“With health care reform, changes in Medicare and the advent of accountable care organizations, there has been a strong push for using this information to limit patients’ ability to make decisions themselves.” 

Some of the tests being discouraged — like CT scans for someone who fainted but has no other neurological problems — are largely motivated by concerns over a malpractice lawsuits, experts said. Clear, evidence-based guidelines like the ones to be issued Wednesday will go far both to reassure physicians and to shield them from litigation. 

“These all sound reasonable, but don’t forget that every person you’re looking after is unique,” said Dr. Eric Topol, chief academic officer of Scripps Health, a health system based in San Diego, adding that he worried that the group’s advice would make tailoring care to individual patients harder.  “This kind of one-size-fits-all approach can be a real detriment to good care.”

Cancer patients also expressed concern that discouraging the use of experimental treatments could diminish their chances at finding the right drug to quash their disease.

“I was diagnosed with Stage IV breast cancer right out the gate, and I did very well — I was what they call a ‘super responder,’ and now I have no evidence of disease,” said Kristy Larch, a 44-year-old mother of two from Seattle, who was treated with Avastin, a drug that the F.D.A. no longer approves for breast cancer treatment. “Doctors can’t practice good medicine if we tie their hands.”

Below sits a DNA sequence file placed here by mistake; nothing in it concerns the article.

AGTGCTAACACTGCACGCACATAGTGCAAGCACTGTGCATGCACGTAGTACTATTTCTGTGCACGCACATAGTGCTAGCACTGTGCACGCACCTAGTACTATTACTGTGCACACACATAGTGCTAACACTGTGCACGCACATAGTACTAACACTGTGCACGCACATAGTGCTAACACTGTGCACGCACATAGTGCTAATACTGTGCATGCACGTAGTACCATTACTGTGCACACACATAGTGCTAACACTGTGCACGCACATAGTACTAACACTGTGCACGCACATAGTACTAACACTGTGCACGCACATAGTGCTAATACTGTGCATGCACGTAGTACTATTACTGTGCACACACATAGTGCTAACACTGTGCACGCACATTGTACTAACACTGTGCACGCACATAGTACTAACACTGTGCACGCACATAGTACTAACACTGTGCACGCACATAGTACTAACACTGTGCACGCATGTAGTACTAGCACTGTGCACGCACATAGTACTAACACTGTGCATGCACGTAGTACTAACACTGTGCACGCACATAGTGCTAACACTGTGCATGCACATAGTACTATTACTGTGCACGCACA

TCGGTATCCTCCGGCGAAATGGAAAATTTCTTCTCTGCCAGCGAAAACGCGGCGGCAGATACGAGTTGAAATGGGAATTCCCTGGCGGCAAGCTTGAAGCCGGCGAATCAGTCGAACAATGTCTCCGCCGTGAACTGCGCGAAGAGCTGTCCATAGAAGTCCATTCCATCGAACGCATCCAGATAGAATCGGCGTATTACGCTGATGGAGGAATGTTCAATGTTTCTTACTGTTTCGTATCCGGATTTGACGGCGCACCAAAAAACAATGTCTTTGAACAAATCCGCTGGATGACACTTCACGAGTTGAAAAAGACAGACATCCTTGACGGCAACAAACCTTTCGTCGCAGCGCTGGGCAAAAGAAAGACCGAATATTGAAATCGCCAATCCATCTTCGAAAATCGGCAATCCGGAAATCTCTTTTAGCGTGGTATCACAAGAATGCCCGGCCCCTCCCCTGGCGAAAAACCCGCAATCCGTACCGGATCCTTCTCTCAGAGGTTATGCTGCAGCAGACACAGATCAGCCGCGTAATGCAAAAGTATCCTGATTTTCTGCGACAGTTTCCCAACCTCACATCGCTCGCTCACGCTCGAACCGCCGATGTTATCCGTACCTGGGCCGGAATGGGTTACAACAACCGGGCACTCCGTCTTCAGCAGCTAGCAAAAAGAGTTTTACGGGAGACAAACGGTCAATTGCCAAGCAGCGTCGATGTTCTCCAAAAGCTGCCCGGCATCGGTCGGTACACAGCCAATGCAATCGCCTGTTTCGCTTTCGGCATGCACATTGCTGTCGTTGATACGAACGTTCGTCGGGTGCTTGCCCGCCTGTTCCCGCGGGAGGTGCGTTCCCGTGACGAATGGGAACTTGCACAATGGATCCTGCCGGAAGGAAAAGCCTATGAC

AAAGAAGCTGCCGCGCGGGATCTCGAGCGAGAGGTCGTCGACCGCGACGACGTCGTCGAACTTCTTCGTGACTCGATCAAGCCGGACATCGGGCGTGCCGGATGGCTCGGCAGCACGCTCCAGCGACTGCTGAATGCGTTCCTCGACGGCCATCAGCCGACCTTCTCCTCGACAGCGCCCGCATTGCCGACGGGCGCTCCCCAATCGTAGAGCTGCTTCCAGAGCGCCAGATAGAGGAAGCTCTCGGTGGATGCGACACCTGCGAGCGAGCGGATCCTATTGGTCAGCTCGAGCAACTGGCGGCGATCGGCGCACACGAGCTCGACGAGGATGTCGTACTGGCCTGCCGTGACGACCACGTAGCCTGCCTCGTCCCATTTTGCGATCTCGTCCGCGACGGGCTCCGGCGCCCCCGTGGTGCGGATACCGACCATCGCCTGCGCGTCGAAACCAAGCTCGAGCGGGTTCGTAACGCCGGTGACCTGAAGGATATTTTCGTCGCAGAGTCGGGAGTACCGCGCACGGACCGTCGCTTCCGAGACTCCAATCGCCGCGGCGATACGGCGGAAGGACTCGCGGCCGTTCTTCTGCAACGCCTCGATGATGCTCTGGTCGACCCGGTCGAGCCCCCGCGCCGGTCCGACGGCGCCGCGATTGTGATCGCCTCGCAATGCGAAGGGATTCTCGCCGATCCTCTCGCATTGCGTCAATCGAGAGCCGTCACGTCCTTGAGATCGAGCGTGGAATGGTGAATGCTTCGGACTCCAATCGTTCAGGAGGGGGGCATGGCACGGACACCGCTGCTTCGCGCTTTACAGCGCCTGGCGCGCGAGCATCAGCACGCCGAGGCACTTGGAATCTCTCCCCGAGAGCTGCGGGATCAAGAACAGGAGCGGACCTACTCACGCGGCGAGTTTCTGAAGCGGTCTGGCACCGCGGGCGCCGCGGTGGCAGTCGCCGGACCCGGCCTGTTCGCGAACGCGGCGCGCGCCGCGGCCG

“By identifying tests and procedures that might warrant additional conversations between doctors and patients, we are able to help patients receive better care through easy-to-use and accessible information,” said James A. Guest, J.D., president and CEO of Consumer Reports. “We’re looking forward to being a part of this innovative effort working with the ABIM Foundation, the specialty societies, and our eleven consumer communications collaborators to get this important message out to diverse populations of patients.”

April 24, 2012

National Quality Forum Adopts Four New Quality Measures

Quality Measures
The National Quality Forum (NQF) recently added to its list an additional four measures that focus on patients with asthma, chronic obstructive pulmonary disease (COPD), hip/knee replacement and pneumonia.  NQF is a voluntary consensus standards-setting organization. 

Resource use measures as defined by NQF are comparable measures of actual dollars or standardized units of resources applied to the care given to a specific population or event, such as a specific diagnosis or procedure.  NQF said these new measures will provide vital data on how resources are used in these areas of care.  Such data will help create a more efficient, less wasteful healthcare system.